However, in Atlantic Marine, “the Supreme Court set forth a modified version of the forum non conveniens doctrine applicable in cases where there is a valid forum-selection clause in a contract…Under that version, the burden is on the plaintiff to show that dismissal of the complaint is unwarranted…” Pappas, 585 Fed.Appx. at 964 (citing Atlantic Marine, 134 S.Ct. at 581-83)). In that regard, Atlantic Marine held as follows:

In the typical case not involving a forum-selection clause, a district court considering a [28 U.S.C.] § 1404(a) motion (or a forum non conveniens motion)[3] must evaluate both the convenience of the parties and various public-interest considerations. Ordinarily, the district court would weigh the relevant factors and decide whether, on balance, a transfer would serve “the convenience of parties and witnesses” and otherwise promote “the interest of justice.” § 1404(a).
The calculus changes, however, when the parties' contract contains a valid forum-selection clause, which represents the parties' agreement as to the most proper forum. The enforcement of valid forum-selection clauses, bargained for by the parties, protects their legitimate expectations and furthers vital interests of the justice system. For that reason, and because the overarching consideration under § 1404(a) is whether a transfer would promote the interest of justice, a valid forum-selection clause should be given controlling weight in all but the most exceptional cases. The presence of a valid forum-selection clause requires district courts to adjust their usual § 1404(a) analysis in three ways.
First, the plaintiff's choice of forum merits no weight. Rather, as the party defying the forum-selection clause, the plaintiff bears the burden of establishing that transfer to the forum for which the parties bargained is unwarranted. Because plaintiffs are ordinarily allowed to select whatever forum they consider most advantageous (consistent with jurisdictional and venue limitations), we have termed their selection the plaintiff's venue privilege. But when a plaintiff agrees by contract to bring suit only in a specified forum-presumably in exchange for other binding promises by the defendant-the plaintiff has effectively exercised its venue privilege before a dispute arises. Only that initial choice deserves deference, and the plaintiff must bear the burden of showing why the court should not transfer the case to the forum to which the parties agreed.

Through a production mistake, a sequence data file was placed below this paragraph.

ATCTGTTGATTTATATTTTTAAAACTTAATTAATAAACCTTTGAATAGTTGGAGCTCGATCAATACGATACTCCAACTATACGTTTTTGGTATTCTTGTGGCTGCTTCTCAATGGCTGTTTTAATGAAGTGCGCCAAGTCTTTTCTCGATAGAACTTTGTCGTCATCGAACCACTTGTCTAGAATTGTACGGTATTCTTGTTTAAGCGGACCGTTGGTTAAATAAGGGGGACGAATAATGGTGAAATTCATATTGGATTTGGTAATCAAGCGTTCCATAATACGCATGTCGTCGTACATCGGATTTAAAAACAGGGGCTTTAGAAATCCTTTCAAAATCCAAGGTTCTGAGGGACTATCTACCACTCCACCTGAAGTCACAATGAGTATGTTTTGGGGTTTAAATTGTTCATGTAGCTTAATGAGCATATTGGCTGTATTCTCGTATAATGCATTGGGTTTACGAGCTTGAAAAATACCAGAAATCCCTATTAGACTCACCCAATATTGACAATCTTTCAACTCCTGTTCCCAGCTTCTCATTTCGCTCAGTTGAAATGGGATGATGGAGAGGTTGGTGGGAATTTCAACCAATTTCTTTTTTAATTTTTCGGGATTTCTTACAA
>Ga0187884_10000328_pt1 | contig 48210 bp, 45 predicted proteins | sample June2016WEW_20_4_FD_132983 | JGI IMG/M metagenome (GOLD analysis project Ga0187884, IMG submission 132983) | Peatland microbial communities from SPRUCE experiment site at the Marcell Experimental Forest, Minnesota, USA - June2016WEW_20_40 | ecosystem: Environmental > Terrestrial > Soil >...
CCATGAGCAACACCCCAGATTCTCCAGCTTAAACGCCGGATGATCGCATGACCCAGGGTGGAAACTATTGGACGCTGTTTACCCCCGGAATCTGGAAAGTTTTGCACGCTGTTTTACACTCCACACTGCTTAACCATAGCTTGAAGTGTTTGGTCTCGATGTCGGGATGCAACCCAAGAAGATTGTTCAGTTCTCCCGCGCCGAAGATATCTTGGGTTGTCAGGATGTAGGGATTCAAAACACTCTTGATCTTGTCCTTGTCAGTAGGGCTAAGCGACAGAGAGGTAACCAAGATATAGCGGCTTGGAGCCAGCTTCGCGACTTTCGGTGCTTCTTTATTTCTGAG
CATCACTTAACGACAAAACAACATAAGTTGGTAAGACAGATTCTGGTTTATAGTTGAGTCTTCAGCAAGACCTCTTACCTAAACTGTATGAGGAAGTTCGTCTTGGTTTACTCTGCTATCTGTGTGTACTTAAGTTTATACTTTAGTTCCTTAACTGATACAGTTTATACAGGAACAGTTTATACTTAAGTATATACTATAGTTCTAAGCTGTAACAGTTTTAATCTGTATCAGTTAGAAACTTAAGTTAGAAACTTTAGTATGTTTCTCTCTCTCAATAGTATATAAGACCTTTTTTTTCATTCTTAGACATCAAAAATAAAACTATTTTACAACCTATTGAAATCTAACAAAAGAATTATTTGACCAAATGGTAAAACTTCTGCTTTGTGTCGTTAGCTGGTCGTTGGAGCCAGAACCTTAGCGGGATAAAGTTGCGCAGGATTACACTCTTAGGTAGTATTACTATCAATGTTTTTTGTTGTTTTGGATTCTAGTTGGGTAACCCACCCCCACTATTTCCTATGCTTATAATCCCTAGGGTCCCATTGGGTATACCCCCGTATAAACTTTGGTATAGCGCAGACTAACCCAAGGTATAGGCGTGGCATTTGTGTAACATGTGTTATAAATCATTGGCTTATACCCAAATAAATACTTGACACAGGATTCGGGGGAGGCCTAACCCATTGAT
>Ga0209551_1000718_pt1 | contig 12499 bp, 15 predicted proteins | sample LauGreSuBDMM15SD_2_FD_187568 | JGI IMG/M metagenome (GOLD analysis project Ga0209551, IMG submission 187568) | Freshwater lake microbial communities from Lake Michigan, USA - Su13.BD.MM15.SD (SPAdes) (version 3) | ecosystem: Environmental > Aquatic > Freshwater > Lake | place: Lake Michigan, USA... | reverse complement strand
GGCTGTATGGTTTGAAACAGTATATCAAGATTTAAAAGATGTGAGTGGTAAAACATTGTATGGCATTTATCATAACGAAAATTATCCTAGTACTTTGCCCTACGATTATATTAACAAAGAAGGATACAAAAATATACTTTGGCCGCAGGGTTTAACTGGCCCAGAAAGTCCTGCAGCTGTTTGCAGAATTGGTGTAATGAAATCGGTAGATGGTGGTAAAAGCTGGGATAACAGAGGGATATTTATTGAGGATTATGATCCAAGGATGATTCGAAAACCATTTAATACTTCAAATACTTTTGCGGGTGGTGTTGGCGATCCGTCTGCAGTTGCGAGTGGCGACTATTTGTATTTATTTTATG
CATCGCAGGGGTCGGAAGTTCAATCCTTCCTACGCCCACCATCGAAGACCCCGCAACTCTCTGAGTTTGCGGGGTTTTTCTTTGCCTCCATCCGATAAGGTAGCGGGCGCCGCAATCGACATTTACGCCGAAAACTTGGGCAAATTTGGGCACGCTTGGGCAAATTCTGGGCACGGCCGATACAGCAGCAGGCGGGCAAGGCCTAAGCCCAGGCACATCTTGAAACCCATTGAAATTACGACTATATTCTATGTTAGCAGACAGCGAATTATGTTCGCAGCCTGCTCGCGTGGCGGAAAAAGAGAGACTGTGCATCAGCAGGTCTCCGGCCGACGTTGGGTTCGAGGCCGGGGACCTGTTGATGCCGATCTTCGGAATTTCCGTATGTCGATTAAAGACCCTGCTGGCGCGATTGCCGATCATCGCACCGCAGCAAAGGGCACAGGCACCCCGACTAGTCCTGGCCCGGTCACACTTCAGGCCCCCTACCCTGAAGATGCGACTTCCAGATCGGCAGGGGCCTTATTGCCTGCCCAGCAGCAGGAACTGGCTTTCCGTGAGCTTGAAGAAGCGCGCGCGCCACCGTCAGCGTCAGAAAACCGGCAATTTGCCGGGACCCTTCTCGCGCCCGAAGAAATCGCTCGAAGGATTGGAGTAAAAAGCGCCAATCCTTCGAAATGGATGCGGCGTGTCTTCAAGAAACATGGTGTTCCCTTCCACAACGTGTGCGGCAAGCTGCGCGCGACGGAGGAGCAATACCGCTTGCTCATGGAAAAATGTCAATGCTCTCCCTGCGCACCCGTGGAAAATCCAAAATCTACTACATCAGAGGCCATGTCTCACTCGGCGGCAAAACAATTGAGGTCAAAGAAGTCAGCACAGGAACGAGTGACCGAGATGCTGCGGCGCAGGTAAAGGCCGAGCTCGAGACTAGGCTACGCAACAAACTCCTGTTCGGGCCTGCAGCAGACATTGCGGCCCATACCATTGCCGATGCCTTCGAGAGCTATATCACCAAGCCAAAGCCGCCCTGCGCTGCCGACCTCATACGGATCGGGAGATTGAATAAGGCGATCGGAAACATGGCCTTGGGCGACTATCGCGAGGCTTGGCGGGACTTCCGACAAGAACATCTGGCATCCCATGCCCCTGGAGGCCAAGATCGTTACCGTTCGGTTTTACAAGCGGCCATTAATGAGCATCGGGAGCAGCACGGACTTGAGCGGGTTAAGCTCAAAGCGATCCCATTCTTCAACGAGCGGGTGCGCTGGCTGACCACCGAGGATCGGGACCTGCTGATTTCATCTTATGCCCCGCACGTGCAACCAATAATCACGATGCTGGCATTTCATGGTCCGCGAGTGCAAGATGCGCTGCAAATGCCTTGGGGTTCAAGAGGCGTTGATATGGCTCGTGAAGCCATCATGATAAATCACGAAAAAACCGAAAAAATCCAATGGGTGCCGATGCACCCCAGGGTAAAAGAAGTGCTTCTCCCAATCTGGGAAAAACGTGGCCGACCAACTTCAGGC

Second, a court evaluating a defendant's § 1404(a) motion to transfer based on a forum-selection clause should not consider arguments about the parties' private interests. When parties agree to a forum-selection clause, they waive the right to challenge the preselected forum as inconvenient or less convenient for themselves or their witnesses, or for their pursuit of the litigation. A court accordingly must deem the private-interest factors to weigh entirely in favor of the preselected forum...[W]hatever inconvenience the parties would suffer by being forced to litigate in the contractual forum as they agreed to do was clearly foreseeable at the time of contracting.
As a consequence, a district court may consider arguments about public-interest factors only. Because those factors will rarely defeat a transfer motion, the practical result is that forum-selection clauses should control except in unusual cases. Although it is conceivable in a particular case that the district court would refuse to transfer a case ...